bloodI decided to give blood again on January 27 at the high school. I’m not certain how many times I have donated altogether. It may have been 172 times by November 2018. Did I donate in 2019? I KNOW I gave at least once before during the pandemic, also at the high school. So this past event was at least time #174.

As NPR noted, “Some hospitals say they’re rationing blood products.” Nora O’Donnell, the anchor of the CBS Evening News, said she’d donate for the second time as a result of the blood crisis. OK, time to return to the ranks of donors.

The school is in the midst of construction, so I needed a guide from the entrance to the gym annex. I “passed” the medical check-in, with my iron at 15.6, my temp at 98.3, and my BP at 123/73. My pulse was 86, probably based on walking there when the air temperature was about 5F/-15C; the pulse was 57 when I was home. To give blood, it has to be between 50 and 100. I saw two of my daughter’s friends, each donating for the first time.

When I got to the table where I would recline, I told the phlebotomist about how I have had some difficulty donating in the recent past because of the scar tissue that has developed near the veins in both arms. They said, “Do you want a supervisor?” I said, “No, I just wanted you to know.” Nevertheless, I ended up waiting for another person.

This went well because she poked me beneath the vein rather than above. Or something like that. It took the usual five or six minutes – I still have it! I got up from the table…

Plot twist

…when the fire alarm went off. Apparently, this had happened before because Alicia, the LIBRARIAN who was in charge of the school side of things indicated that they were prepared for this scenario. The protocol was that we should stay in place, even as I could see students pouring out of the building into the cold.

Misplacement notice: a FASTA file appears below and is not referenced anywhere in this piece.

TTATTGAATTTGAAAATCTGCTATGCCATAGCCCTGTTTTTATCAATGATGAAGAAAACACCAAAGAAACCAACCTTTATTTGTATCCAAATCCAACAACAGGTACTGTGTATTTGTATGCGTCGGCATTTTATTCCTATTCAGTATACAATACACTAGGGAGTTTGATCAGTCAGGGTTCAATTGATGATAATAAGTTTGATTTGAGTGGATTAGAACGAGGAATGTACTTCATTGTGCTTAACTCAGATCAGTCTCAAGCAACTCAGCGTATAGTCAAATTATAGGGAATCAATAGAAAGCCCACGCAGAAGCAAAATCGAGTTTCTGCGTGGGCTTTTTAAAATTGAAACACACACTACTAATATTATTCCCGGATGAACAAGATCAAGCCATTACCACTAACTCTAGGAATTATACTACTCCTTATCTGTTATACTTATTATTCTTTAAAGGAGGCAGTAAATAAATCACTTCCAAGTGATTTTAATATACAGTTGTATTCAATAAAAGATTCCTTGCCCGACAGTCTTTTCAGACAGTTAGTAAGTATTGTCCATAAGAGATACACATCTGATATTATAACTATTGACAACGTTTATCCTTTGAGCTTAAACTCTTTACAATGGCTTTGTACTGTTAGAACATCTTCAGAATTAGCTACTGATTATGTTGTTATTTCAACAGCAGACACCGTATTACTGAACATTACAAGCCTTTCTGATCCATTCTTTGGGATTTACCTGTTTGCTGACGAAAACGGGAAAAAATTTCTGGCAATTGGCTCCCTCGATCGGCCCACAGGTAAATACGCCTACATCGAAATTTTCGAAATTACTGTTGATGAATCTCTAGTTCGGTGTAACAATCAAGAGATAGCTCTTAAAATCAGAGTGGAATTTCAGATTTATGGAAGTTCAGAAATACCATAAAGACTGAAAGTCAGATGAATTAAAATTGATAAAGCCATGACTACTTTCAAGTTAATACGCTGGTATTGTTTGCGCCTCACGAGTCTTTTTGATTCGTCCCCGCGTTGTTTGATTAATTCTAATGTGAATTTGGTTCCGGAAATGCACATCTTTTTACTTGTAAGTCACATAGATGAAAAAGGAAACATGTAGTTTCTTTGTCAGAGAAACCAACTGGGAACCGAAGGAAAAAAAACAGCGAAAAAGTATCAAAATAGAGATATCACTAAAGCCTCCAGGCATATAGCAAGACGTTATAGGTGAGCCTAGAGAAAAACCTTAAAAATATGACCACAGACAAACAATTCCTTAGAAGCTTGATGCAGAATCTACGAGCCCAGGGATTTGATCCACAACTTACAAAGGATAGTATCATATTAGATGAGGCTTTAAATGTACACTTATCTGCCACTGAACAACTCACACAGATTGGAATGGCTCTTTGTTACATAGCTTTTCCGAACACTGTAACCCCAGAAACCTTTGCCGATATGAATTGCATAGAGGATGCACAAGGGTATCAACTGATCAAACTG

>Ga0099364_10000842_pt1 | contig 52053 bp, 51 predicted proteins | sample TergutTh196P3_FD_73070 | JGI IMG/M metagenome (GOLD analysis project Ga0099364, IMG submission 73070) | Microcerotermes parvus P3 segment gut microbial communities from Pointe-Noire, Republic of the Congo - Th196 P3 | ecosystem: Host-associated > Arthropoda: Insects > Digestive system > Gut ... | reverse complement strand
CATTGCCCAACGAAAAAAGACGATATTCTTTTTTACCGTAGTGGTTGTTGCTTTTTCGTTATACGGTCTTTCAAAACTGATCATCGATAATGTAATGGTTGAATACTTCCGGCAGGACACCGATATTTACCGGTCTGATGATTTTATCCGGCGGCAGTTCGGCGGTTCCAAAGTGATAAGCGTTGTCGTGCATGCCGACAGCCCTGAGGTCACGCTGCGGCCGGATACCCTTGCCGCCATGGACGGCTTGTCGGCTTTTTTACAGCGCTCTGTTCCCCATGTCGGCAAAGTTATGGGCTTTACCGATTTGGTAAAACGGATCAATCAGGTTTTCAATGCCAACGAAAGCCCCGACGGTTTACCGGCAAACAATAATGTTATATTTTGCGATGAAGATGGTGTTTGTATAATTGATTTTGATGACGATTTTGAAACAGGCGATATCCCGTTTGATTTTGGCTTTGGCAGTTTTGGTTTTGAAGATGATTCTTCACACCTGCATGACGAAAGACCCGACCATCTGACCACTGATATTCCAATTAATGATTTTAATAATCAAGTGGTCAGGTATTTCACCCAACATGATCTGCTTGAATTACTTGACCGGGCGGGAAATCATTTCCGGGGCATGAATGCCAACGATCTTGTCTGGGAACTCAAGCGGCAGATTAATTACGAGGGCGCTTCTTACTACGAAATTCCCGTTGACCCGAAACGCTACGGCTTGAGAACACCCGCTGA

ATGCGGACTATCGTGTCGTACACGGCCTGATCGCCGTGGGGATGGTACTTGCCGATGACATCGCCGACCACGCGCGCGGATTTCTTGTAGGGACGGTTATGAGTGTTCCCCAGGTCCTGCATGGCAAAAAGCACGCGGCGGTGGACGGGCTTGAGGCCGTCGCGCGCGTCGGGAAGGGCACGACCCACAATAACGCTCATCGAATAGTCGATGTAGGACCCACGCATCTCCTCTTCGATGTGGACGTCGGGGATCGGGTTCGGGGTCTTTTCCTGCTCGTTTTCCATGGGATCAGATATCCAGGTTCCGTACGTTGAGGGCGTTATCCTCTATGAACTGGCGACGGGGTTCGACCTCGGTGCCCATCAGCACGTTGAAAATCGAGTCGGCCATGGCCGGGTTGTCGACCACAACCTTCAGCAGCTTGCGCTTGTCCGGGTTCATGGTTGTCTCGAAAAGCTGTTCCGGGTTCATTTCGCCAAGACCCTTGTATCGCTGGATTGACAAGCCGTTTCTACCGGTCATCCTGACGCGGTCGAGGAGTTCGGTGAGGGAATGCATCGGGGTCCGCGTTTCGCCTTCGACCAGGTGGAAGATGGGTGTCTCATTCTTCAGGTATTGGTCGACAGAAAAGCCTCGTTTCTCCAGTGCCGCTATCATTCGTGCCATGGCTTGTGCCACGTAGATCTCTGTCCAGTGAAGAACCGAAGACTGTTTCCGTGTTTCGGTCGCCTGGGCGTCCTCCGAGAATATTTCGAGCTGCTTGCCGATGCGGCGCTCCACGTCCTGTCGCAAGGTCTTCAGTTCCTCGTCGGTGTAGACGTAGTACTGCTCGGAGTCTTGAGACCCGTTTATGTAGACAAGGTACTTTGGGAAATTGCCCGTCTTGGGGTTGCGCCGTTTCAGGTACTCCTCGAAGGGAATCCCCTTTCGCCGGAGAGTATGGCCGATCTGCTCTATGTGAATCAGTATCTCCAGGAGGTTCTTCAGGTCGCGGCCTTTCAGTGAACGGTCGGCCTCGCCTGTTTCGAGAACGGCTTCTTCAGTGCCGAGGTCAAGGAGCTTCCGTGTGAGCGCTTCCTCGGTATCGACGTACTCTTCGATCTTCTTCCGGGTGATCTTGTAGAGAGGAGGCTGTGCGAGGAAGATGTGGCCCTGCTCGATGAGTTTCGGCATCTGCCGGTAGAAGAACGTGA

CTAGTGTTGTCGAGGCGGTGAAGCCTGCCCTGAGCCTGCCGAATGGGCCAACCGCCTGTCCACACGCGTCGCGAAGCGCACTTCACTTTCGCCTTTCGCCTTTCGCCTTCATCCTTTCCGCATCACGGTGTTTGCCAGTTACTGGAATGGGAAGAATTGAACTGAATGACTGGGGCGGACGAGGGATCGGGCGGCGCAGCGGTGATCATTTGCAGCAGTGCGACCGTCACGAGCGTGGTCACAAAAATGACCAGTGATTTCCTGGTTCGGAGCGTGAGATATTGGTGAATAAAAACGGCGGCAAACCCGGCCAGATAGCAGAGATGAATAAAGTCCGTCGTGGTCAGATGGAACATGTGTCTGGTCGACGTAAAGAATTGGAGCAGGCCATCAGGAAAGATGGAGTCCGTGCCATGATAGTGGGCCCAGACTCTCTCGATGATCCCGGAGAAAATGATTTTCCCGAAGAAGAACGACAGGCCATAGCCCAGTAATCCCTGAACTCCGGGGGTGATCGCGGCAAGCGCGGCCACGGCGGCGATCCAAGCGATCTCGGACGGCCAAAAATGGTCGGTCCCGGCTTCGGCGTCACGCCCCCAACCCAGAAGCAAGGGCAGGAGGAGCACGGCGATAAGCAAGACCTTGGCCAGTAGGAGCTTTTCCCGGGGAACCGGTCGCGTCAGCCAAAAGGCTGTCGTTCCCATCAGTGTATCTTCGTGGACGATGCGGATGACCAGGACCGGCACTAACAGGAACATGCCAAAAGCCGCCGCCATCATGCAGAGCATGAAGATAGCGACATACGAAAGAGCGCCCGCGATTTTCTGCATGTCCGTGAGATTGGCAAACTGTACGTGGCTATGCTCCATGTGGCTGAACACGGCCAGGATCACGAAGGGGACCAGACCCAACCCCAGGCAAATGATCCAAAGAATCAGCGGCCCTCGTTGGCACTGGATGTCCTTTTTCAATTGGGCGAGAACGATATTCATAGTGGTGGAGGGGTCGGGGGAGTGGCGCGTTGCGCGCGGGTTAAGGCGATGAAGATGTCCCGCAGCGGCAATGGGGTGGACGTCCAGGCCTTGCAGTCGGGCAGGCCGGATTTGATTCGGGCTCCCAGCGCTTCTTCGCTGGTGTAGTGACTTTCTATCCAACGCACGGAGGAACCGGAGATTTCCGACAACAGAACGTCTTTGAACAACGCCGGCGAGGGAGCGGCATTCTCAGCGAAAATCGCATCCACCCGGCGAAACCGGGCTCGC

In fact, my daughter was incredulous when I replied to her text that we were still inside. Finally, after a fire truck arrived and ascertained the building wasn’t on fire, the students returned to the building even as I was trying to exit it.

I’m planning to donate again in a few months, certainly not waiting as long as I did this last time.

Here’s a real sidebar. When I donated in 2018, I wrote inelegantly on Facebook as though I’d donated 172 times in ONE DAY. I was playfully teased, but one of my Binghamton/Dickinson buddies vigorously came to my defense. Not that it was needed, but it was quite kind.

Damn mad cow

My wife still can’t donate blood because she spent a semester in England in the early 1980s. “In some parts of the world, cattle can get an infectious, fatal brain disease called Mad Cow Disease. In these same locations, humans have started to get a new disease called variant Creutzfeld-Jakob Disease (vCJD) which is also a fatal brain disease. Scientists believe that vCJD is Mad Cow Disease that has somehow transferred to humans, possibly through the food chain.

“There is now evidence from a small number of case reports involving patients and laboratory animal studies that vCJD can be transmitted through transfusion. There is no test for vCJD in humans that could be used to screen blood donors and to protect the blood supply. This means that blood programs must take special precautions to keep vCJD out of the blood supply by not collecting blood from those who have been where this disease is found.